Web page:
Pushcart XLIII: Allison Adair, “The Clearing” (poem) from Southeast Review #35.2

What if this time instead of crumbs the girl drops
teeth, her own, what else does she have, and the prince
or woodcutter or brother or man musty with beard and
thick in the pants collects the teeth with a wide rustic hand…

Complete story available online at Southeast Review

Ok, we’re back to the land of “I have no idea what’s going on”. This poem made me far more uncomfortable than the BBHBB poem, possibly because the meaning was less clear. It seems to be a linkage of fairy tale with primeval misogyny, turning the Brother Grimm into writers for L&O:SVU. Nature itself is against the female: the wolf who “licks his parts with a sandpaper tongue”, and in the final lines:

…how dark birds come
after, to dress the wounds, no, to peck her sockets clean.

That would be social media, blaming the woman for being out after dark, for being drunk, for wearing a short skirt, for flirting at a party, for having a vagina to penetrate in the first place. For ruining a young man’s life by demanding justice.

But it could be a poem about something else entirely, I have no idea.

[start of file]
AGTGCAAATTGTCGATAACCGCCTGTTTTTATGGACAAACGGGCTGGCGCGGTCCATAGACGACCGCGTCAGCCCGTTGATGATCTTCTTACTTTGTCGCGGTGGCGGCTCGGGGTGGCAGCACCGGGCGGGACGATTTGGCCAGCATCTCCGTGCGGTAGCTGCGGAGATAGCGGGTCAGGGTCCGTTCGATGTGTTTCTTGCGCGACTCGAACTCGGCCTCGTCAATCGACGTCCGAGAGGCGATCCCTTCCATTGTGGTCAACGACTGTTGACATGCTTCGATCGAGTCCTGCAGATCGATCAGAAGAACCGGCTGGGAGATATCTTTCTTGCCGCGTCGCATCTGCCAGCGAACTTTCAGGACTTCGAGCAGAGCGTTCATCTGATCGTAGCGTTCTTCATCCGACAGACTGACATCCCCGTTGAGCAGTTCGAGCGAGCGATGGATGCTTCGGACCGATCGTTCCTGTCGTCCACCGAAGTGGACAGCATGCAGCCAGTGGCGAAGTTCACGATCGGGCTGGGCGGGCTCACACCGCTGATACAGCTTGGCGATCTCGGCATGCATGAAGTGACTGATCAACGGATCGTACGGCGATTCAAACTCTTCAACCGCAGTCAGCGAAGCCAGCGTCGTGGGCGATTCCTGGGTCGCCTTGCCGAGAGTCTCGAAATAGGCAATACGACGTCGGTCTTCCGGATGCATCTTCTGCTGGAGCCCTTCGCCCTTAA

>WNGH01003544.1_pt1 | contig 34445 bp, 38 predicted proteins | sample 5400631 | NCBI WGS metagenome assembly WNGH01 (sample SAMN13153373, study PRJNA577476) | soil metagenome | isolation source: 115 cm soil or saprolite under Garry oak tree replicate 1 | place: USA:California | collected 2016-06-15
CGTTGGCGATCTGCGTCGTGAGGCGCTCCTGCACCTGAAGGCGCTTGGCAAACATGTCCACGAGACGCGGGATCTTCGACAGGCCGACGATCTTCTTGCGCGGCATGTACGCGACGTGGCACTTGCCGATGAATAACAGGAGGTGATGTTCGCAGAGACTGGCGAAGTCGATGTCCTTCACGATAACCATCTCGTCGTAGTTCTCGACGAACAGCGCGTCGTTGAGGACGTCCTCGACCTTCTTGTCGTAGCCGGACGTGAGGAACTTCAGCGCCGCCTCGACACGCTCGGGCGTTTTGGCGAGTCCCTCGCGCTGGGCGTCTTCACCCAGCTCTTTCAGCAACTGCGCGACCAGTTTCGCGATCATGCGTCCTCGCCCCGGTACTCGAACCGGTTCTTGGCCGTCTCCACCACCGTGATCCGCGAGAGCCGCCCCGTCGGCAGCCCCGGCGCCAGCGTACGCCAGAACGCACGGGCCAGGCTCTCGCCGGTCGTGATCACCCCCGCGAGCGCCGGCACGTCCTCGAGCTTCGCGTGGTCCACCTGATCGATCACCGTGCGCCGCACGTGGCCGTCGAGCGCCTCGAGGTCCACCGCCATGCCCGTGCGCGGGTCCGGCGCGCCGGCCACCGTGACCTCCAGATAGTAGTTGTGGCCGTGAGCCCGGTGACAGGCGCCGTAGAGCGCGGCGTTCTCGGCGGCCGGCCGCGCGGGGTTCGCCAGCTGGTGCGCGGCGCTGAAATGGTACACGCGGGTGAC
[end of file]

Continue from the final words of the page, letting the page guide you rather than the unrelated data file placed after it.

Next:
3 responses to “Pushcart XLIII: Allison Adair, “The Clearing” (poem) from Southeast Review #35.2

  1. I actually think this is one of the better poems I’ve read lately, That said, the line:

    “and just like that we’ve got ourselves a familiar victim.”

    Is a mistake. The tone of the poem, to that point, is quite powerful, but the narrator suddenly withdraws from the story, abruptly, and like a snarky Greek chorus undermines everything that has gone before. I suppose there will be some who argue that this is intentional, but if one intentionally breaks their dinner plate, it’s still broken.

    After that, for instance, she allows herself the more amateurish simile:

    “Undergrowth rattles like the shank/of a loose pen.”

    She could have found a way to breathe the imagery into the poem without the here-is-my-metaphor “like the”.

    In the latter half of the poem she also introduces “we” and “our” — turning the powerful narrative of the poem’s first half into little more than a modern version of the Victorian poem’s finger-wagging morality tale. The poet certainly doesn’t speak for me. I can only assume that the “we” and “our” of the poem refers to the poets’ own pathologies.

    It’s too bad, because if the poet could have just resisted the all too easy Victorian moralizing, she could have written a far more powerful poem. The real lesson is this: The poet’s job is to tell the story, not interpret it. That’s the reader’s job.

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